One of the first self-contained (vocal and instrumental) groups in rock enjoyed decent commercial success and were among a handful of early rock acts deemed suitable for potential crossover appeal by the major labels. Ironically that blend of pop and rock is what likely did them in over time, as pop audiences had no interest in artists of their background while rock fans increasingly resisted the compromised intent of their records. As such they’ve been largely overlooked, or at least cast aside by historians who tend to view them as more of a hybrid act belonging to no specific genre.

Formed in Newark, New Jersey by Harry Lester, who changed his stage name to Lester Harris, singing lead and playing drums for the group, he was joined by bassist Flap McQueen, Joe Crump on piano and Chink Kinney on sax. In late 1948 they signed to a local label, Coleman, which was run by The Coleman Brothers gospel group, and cut a revised treatment of the mild pop standard “I’ll Always Be In Love With You”, adding some modernity to it by virtue of its arrangement and Harris’s laconic soulful vocal. He was the only voice heard on their records which took them out of the growing rock vocal group milieu in the process robbing them of a vital context that would’ve helped their long-term reputation. Though after his departure the others did sing leads they never attempted any vocal harmony styles.

Further hurting their standing from the very beginning was Coleman’s inexperience with the secular market, as they somehow allowed rival Newark record company Savoy, a much bigger and sharper organization, to hear the still un-pressed master for their debut song, “I’ll Always Be In Love With You”. Savoy’s Herman Lubinsky recognized a hit when he heard it and quickly organized a session comprised of an all-star instrumental lineup to back singer Tippy Larkin and rush-released their version before The Ray-O-Vacs record hit the streets. When The X-Rays (as he named the fictitious group) record started drawing raves Coleman hastily issued The Ray-O-Vacs in response but they couldn’t quite make up the ground lost by the delay. Both versions hit the Top Ten on Billboard’s national Race Charts, but The X-Rays was slightly more successful.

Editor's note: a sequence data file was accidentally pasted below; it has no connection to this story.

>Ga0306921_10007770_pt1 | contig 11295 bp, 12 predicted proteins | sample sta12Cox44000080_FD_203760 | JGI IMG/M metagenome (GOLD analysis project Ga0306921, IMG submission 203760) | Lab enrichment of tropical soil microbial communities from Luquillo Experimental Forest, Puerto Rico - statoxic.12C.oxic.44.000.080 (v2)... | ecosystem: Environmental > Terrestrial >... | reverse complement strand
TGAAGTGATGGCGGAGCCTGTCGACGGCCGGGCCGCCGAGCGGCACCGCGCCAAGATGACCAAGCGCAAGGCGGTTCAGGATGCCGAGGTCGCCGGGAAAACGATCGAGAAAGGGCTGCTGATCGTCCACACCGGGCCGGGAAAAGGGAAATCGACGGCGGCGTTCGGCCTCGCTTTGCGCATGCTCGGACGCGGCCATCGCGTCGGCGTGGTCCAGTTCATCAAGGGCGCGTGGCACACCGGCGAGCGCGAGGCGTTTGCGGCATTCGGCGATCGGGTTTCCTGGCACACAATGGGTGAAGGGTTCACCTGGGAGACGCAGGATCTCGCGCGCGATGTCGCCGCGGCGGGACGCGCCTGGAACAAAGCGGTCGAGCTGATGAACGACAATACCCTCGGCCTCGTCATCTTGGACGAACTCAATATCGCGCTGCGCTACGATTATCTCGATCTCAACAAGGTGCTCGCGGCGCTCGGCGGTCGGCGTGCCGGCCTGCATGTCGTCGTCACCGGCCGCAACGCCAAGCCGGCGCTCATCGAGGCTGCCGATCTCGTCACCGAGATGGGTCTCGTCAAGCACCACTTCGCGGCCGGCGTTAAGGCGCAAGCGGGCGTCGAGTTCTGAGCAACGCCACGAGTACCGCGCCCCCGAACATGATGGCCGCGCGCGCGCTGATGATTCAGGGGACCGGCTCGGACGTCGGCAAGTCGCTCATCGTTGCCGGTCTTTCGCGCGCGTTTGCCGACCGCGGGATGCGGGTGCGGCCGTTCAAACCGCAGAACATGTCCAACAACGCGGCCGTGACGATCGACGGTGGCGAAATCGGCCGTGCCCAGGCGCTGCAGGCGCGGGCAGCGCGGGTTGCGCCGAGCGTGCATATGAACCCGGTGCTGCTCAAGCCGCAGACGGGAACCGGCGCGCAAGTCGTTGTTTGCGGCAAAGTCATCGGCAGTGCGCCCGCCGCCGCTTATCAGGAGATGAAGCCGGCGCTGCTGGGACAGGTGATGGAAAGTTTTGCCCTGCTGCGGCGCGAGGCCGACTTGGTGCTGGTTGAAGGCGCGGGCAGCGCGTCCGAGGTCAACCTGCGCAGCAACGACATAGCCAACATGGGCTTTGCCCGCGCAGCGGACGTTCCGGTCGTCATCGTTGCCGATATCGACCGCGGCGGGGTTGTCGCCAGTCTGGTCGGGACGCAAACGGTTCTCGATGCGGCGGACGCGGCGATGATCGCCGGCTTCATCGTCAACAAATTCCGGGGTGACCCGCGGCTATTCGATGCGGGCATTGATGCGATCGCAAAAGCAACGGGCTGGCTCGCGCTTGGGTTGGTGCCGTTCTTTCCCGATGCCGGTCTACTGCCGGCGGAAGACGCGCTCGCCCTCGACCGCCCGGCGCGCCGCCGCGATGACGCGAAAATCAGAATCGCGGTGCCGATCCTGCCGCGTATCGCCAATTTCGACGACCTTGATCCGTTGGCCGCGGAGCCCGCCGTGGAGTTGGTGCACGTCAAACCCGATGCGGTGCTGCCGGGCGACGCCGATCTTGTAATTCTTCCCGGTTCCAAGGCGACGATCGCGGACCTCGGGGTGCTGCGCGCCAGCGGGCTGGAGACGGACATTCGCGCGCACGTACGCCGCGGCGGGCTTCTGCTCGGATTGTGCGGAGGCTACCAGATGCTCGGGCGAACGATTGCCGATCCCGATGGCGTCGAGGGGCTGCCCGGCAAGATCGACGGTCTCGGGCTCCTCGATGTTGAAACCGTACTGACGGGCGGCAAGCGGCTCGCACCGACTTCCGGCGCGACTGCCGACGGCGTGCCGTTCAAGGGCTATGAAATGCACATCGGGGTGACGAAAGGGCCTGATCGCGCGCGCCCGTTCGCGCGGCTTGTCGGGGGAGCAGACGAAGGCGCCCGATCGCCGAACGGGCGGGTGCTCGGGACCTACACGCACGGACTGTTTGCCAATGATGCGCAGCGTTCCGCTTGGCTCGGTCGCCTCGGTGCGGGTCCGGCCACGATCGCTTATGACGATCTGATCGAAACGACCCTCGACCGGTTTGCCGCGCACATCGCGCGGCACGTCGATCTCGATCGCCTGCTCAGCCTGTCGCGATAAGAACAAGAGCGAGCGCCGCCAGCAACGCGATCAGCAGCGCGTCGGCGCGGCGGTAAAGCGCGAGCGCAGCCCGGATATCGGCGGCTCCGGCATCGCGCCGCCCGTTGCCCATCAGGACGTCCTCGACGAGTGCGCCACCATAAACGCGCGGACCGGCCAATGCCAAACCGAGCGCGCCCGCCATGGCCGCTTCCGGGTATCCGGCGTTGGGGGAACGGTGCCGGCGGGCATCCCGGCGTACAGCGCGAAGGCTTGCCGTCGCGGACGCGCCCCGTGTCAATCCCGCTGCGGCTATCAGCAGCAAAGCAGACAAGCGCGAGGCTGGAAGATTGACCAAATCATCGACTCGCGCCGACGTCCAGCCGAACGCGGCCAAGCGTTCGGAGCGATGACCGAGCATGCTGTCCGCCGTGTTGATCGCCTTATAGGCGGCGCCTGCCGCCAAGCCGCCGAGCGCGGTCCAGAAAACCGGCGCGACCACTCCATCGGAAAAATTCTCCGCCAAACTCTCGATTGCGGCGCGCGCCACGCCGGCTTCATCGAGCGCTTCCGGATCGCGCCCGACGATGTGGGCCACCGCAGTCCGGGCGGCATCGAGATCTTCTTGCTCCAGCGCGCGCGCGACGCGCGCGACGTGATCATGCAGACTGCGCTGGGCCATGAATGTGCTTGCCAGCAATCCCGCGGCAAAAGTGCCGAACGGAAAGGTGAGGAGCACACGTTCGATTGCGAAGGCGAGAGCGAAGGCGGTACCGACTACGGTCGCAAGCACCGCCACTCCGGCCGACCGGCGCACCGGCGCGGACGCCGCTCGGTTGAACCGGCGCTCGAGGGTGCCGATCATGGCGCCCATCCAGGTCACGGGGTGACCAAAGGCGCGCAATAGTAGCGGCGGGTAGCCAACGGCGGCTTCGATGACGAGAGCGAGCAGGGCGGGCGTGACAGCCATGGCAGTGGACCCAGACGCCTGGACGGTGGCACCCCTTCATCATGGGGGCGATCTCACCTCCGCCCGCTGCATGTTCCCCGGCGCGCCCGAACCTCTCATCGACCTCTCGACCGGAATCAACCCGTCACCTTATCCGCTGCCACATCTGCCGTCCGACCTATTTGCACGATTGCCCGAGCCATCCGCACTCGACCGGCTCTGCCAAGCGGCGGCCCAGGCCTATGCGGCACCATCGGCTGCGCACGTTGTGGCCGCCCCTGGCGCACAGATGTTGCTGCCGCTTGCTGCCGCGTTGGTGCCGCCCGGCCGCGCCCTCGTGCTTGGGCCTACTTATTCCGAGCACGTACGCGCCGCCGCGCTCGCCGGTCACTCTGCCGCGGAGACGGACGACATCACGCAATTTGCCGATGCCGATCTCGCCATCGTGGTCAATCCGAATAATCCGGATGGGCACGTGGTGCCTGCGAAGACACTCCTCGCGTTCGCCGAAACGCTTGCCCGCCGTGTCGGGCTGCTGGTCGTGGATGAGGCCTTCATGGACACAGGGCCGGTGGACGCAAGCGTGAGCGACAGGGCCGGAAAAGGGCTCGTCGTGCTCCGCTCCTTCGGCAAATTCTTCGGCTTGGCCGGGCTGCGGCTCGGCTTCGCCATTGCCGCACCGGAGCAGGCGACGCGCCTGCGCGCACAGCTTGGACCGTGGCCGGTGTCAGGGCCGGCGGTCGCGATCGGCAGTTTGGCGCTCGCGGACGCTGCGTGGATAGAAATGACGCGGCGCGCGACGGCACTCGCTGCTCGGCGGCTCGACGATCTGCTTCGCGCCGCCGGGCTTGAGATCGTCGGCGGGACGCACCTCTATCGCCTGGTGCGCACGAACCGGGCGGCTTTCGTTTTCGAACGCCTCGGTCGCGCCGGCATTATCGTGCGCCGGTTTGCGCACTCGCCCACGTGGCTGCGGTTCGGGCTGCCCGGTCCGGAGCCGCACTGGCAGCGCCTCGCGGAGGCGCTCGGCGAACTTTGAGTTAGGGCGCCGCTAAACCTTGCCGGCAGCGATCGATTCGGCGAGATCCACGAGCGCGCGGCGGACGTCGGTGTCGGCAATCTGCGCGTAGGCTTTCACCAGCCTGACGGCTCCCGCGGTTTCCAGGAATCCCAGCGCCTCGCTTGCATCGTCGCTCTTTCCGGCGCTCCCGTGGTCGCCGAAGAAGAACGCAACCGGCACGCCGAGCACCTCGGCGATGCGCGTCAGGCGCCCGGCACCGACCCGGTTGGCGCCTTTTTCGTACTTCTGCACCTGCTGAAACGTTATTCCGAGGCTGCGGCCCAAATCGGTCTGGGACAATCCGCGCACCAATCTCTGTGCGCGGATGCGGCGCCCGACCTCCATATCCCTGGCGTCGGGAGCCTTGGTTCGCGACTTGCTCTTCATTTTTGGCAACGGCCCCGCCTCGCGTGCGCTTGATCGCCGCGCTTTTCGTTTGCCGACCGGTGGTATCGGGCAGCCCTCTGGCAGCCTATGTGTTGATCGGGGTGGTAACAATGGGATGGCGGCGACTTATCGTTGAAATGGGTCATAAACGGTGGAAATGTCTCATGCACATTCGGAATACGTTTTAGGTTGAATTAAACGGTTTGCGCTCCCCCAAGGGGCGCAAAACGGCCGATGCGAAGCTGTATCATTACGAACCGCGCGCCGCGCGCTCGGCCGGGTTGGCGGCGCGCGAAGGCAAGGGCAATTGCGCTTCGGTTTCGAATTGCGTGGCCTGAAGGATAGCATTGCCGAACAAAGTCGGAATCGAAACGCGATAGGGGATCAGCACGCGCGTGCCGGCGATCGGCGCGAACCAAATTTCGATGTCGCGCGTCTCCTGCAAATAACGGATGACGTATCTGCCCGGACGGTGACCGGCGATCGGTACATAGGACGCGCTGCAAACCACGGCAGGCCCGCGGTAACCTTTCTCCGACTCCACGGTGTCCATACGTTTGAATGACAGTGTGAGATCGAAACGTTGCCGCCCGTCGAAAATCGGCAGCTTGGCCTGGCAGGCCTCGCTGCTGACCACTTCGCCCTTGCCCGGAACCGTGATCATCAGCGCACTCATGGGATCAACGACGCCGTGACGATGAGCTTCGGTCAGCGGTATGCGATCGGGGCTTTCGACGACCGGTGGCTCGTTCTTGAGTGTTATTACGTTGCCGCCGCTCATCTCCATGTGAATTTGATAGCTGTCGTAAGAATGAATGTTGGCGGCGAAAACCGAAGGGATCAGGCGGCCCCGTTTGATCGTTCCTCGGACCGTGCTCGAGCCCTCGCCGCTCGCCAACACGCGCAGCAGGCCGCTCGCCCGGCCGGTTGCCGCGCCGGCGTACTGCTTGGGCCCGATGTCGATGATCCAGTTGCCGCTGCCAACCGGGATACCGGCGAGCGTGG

A few more releases followed on Coleman before the major labels came calling. First Decca, whom they recorded for over a two year period (1950-1951) and scored a double-sided hit in “Besame Mucho” and “You Gotta Love Me Baby Too”, but then Harris left the group and went to another major label in RCA recording solo before his sudden early death at age 32 in February 1953. The group had continued without him on Jubilee Records where despite some fine recordings – both with vocal sides and instrumentals – they scored no further hits with them or in brief stints on other solid independent labels – Atlantic and Chess.

The group’s reputation however was strong to the end, enjoying a decade as reliable draws on the club circuit where their versatility wasn’t a hindrance to their appeal as it might’ve been on the recording front, as they were fine musicians capable of playing smooth and classy for the uptown clubs or down and dirty for the joints across the tracks. More than just an afterthought in rock’s lineage, yet never truly stars even at their most popular, The Ray-O-Vacs nevertheless helped broaden the reach of rock in its formative years and left behind a diverse catalog of material.
THE RAY-O-VACS DISCOGRAPHY (Records Reviewed To Date On Spontaneous Lunacy):
(Coleman 100; December, 1948)
Strong debut that got beaten off the line by The X-Rays cover version, yet became a hit anyway. Theirs has slightly more subdued instrumental support which while not as exciting is more appropriate for the theme, while lead signer Lester Harris delivers a more soulful vocal making this the slightly better overall record. (7)

(Coleman 100; December, 1948)
Though they have the right idea by using a sax led instrumental to give audiences a different impression of them for the flip of their debut the problem is it’s a lethargic one with some wheezy blowing at times, a supper club piano and no rhythm, all of which called their credentials as rockers into question. (2)

(Coleman 105; April, 1949)
Modest intentions carried off reasonably well, as the group and this song both stick to the middle of the road at safe speeds which makes for a pleasant enough drive but one that doesn’t get you very far. (4)

(Coleman 105; April, 1949)
The group’s tepid response to a break-up not only forms the basis for the song itself but also explains why their position in rock would always be tenuous, they simply didn’t embody the attitude of the younger artists who were now setting the rules. (2)

(Coleman 112; July, 1949)
A pleasant sounding record with a decent story conveyed with sly vocals and a good sax solo to boot, all of which makes it enjoyable but not essential in the big scheme of things. (5)

(Coleman 112; July, 1949)
A dreadful novelty with far too much pop blandness thrown in the mix for good measure, making this one dish you should skip at all costs. (1)